Stage 1 Identifying business opportunities and/or problems
The starting point toward identifying business opportunities or problems is …
To monitor some environmental factors, as opportunities or threats, from the constantly changing market environment that affect the company’s ability to serve its customers.
Three important tools for environmental analysis
Portfolio analysis with BCG or GE matrix
Market potential assessment or demand forecasting
SWOT analysis consists of:
internal capabilities of company: S trengths and W eaknesses
external uncontrollable factors: O pportunities and T hreats
The goal of SWOT analysis
Identify business/marketing opportunities or problems from environmental analysis.
Find the best strategic fit between company’s capabilities and its changing market environment to serve customers effectively.
Forces that shape opportunities and pose threats to a company:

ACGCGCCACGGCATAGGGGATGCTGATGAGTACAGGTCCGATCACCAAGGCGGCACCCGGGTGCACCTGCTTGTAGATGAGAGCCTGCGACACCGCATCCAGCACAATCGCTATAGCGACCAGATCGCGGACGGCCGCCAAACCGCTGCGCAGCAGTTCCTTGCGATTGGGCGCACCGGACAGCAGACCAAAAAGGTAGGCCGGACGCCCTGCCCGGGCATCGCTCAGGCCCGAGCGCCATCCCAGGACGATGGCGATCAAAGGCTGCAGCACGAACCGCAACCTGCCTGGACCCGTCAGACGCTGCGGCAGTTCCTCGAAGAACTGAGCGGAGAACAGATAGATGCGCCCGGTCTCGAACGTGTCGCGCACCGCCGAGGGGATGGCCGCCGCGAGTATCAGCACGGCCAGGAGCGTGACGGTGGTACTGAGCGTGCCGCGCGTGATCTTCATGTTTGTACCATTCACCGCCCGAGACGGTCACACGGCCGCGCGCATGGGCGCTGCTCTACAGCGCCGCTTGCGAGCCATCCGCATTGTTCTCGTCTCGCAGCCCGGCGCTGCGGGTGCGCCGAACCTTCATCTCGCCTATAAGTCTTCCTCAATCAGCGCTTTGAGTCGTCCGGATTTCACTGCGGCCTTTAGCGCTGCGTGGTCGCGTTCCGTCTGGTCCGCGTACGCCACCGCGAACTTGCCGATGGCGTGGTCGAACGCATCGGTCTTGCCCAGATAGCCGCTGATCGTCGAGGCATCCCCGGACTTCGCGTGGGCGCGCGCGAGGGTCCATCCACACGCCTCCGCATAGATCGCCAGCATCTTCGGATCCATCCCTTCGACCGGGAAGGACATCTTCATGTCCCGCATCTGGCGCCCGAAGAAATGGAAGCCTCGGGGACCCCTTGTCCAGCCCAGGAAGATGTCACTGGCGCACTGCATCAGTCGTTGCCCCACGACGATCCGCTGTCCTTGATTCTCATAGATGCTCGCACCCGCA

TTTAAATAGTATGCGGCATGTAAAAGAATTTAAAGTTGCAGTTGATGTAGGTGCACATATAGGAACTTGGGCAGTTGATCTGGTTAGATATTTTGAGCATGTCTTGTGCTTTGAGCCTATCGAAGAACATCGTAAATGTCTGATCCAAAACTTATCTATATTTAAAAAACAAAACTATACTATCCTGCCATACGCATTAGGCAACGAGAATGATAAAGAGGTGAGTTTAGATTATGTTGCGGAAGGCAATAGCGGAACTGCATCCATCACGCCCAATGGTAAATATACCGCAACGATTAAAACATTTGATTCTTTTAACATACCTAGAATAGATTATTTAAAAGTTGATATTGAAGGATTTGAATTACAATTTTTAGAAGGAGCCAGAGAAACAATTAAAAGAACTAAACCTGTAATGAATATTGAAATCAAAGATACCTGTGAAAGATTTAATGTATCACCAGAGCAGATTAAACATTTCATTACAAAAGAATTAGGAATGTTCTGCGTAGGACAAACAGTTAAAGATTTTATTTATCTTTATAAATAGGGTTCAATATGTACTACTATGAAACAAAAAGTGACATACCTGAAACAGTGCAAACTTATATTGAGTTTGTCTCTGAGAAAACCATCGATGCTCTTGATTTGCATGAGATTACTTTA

Demographic - monitors changing nature of population in terms of age, sex, race, occupation, location and other statistics.
Economic - factors that affect consumer buying power and spending patterns.
Natura l - natural resources needed as inputs by marketers or that are affected by marketing activities.
Technological - forces that create new product and market opportunities.
Political - laws, agencies and groups that influence or limit marketing actions.
Cultural - forces that affect a society’s basic values, perceptions, preferences, and behaviors.
What is Business Portfolio?
The collection of businesses and products that make up the company.
Designing the best business portfolio that fits the company’s strengths and helps exploit the most attractive opportunities.
The company must:
analyze its current business portfolio and make investment decisions for each business,